Are we ever going to get a good article on the hugely important microcredit crisis in the Indian state of Andhra Pradesh? The WSJ took a stab on October 29, but the article was thin, added nothing to the FT’s earlier report, and spent more time rehearsing well-known facts about the microfinance industry than it did trying to explain exactly what was going on so suddenly and why. The WSJ didn’t even mention the precipitating cause of the crisis, an ordinance passed by the state governor on October 15 which essentially shut down a whole class of microfinance lenders.

Now the NYT has published its own attempt to cover the story, under the striking headline “India Microcredit Faces Collapse From Defaults.” The story does a good job of bringing us rapidly up to speed on the extent of the crisis:


Responding to public anger over abuses in the microcredit industry — and growing reports of suicides among people unable to pay mounting debts — legislators in the state of Andhra Pradesh last month passed a stringent new law restricting how the companies can lend and collect money.

Even as the new legislation was being passed, local leaders urged people to renege on their loans, and repayments on nearly $2 billion in loans in the state have virtually ceased. Lenders say that less than 10 percent of borrowers have made payments in the past couple of weeks.

I’m not sure that the language about legislators is true: the ordinance clearly states that “the Legislature of the State is not now in session” and that it is being promulgated by the governor.

More importantly, the NYT fails to mention the main reason why the ordinance was passed, which is that the government runs a rival microlending program, known as self-help groups, or SHGs. As Justin Oliver explains:

It’s only the MFIs that are affected by the current crisis. Clients in Andhra Pradesh have essentially stopped repaying MFI loans, but SHG loans continue to be repaid for the time being. It’s worth noting that some of the loudest complaints about MFIs have come from the Andhra Pradesh state agency that oversees and promotes the SHG program.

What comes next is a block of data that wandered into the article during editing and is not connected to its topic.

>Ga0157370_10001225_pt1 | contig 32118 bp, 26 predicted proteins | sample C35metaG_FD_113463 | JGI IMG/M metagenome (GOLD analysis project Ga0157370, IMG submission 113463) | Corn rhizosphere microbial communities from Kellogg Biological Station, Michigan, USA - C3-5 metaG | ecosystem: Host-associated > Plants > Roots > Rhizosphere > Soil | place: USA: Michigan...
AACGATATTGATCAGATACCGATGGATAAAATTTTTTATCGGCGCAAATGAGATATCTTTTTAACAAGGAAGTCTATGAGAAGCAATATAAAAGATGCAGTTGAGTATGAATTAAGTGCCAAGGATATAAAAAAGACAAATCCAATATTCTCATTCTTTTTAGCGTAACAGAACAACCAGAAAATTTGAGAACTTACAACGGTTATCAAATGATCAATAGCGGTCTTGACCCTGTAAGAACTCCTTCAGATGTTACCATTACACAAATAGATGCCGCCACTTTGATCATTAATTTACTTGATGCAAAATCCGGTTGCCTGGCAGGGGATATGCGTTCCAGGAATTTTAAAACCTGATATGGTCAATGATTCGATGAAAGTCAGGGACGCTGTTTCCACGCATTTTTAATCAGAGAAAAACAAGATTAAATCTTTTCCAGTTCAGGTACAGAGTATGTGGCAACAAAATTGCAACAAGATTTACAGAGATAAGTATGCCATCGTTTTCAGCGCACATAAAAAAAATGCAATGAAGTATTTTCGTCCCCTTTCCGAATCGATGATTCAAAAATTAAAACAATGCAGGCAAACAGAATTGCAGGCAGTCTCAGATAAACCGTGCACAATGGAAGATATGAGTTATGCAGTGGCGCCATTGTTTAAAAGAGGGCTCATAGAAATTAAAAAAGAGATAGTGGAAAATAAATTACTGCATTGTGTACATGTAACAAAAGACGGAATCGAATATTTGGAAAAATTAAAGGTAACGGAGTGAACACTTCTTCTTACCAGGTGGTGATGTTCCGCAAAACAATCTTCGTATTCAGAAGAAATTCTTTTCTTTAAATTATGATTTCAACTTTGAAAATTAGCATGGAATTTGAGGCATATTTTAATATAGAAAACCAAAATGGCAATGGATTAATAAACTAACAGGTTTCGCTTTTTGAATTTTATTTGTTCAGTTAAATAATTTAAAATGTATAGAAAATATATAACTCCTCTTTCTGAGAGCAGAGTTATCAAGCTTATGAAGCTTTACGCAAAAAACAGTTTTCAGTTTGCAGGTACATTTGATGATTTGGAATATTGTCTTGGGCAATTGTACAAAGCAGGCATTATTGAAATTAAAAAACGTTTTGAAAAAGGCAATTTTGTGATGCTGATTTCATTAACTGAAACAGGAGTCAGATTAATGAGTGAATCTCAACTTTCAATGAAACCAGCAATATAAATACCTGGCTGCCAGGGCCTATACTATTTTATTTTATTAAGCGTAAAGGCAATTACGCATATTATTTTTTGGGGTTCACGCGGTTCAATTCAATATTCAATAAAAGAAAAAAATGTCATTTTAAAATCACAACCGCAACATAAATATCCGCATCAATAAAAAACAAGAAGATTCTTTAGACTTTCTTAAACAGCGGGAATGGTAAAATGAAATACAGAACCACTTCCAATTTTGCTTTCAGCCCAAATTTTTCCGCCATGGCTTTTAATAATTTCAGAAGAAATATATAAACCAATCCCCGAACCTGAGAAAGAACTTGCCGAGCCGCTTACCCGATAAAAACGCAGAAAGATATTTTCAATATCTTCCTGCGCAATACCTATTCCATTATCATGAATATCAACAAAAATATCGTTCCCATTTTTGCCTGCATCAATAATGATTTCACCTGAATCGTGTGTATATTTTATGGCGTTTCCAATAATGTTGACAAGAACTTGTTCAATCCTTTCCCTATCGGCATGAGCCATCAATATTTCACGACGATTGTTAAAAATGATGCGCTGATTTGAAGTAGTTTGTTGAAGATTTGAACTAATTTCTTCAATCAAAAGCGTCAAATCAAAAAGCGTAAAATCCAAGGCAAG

All of this starts getting very messy very quickly; the Center for Global Development’s David Roodman, who has been the foremost blogger covering the crisis in detail, feels the need to qualify one recent post by saying that “as an outsider, I only half-understand the extraordinarily complex situation.”

But the way to make sense of a complex situation is not to do what the NYT does, and simply concatenate a series of quotes from various important participants. In one long and frustrating passage, the NYT quotes Vasant Kumar, the state’s minister for rural development; Reddy Subrahmanyam, a government official; Vikram Akula, the chairman of SKS Microfinance; Vijay Mahajan, the chairman of Basix; Ela Bhatt, head of the Self-Employed Women’s Association; and then Mahajan again, this time identifying him as chairman of the Microfinance Institutions Network. They all talk their various books, and the NYT writers — Lydia Polgreen and Vikas Bajaj — seemingly just throw their hands up in the air and leave it to the reader to decide whom to believe.

That’s pretty much impossible, not least because the NYT fails to spell out all the biases: the story neglects to mention, for instance, that Basix has moved beyond microfinance to offer many other financial services, which explains why its chairman is willing to be quite critical of the industry.

The NYT also ignores a strong counternarrative which blames the whole crisis not on predatory microlenders but rather on the government of Andhra Pradesh. Impassioned blog entries along these lines from Eric Bellman at the WSJ and Vineet Rai at the Harvard Business Review are contentious (which is fine, they’re blogs), but they are also much more deeply informed than most of the reporting we’re seeing. Much the same can be said of Milford Bateman, who takes the other side of the debate with virulence and verve, accusing the microlenders of greedily looting the poor. If you read, say, Rai and then Bateman, you’ll learn a lot more about what’s really going on than you will if you try to follow the tenuous thread of the NYT article.

Felix Salmon is an Audit contributor. He's also the finance blogger for Reuters; this post can also be found at Reuters.com.